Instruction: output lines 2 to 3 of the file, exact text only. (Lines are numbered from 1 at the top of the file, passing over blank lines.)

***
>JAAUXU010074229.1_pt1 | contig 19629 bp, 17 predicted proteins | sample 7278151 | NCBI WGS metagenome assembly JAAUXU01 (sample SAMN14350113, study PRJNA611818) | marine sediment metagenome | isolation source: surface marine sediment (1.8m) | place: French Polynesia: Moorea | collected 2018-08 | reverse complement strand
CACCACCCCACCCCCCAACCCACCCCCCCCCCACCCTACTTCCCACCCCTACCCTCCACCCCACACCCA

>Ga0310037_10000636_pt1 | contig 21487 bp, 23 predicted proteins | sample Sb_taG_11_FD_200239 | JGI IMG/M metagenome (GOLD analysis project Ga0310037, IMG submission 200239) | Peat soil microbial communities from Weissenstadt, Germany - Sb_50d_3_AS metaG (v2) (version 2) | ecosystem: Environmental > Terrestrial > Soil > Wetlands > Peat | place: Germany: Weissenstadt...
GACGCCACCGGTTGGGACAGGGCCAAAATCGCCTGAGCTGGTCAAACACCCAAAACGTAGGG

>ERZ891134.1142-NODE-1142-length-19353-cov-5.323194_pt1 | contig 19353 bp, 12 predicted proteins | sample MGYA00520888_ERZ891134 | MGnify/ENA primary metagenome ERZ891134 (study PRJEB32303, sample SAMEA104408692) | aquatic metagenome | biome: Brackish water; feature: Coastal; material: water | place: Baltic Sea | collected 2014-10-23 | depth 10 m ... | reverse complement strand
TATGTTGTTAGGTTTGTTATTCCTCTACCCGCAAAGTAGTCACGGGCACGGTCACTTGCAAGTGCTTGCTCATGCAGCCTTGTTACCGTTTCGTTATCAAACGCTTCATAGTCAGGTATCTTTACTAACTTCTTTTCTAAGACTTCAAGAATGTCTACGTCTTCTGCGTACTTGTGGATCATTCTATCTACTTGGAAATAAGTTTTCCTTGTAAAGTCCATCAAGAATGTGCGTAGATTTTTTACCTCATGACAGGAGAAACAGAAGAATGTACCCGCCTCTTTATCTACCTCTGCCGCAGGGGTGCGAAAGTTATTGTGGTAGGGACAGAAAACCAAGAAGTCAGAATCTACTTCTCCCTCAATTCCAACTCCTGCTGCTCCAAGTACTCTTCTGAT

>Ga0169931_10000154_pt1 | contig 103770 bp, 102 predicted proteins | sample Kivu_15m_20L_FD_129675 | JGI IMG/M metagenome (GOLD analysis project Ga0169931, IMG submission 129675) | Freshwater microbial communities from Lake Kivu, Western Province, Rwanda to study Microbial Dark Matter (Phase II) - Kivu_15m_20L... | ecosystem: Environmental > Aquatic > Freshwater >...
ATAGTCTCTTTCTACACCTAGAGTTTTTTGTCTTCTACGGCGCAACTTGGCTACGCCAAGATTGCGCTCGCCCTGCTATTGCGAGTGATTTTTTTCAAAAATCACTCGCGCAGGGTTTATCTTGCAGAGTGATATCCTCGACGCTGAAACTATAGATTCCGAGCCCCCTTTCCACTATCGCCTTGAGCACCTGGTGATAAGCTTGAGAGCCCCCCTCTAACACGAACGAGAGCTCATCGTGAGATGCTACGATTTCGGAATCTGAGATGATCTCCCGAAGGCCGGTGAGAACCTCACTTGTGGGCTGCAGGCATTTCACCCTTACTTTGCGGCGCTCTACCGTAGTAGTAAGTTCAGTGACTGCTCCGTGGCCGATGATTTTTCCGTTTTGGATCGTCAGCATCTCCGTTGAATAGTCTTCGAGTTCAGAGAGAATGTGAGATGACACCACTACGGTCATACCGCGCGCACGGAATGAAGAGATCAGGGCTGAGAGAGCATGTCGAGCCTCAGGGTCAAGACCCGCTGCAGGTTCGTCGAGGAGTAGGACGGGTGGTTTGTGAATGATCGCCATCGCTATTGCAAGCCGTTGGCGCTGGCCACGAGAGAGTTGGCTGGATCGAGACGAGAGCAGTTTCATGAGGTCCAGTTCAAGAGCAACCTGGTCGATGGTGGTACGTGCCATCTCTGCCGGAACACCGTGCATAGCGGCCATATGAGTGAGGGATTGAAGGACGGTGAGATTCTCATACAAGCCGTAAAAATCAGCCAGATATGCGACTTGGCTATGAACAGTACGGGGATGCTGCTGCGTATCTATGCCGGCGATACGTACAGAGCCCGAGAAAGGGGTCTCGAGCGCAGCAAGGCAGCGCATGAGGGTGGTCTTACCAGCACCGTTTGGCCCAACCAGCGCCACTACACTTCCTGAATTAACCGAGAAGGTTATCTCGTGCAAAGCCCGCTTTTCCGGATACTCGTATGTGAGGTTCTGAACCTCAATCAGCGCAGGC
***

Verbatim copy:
CACCACCCCACCCCCCAACCCACCCCCCCCCCACCCTACTTCCCACCCCTACCCTCCACCCCACACCCA

>Ga0310037_10000636_pt1 | contig 21487 bp, 23 predicted proteins | sample Sb_taG_11_FD_200239 | JGI IMG/M metagenome (GOLD analysis project Ga0310037, IMG submission 200239) | Peat soil microbial communities from Weissenstadt, Germany - Sb_50d_3_AS metaG (v2) (version 2) | ecosystem: Environmental > Terrestrial > Soil > Wetlands > Peat | place: Germany: Weissenstadt...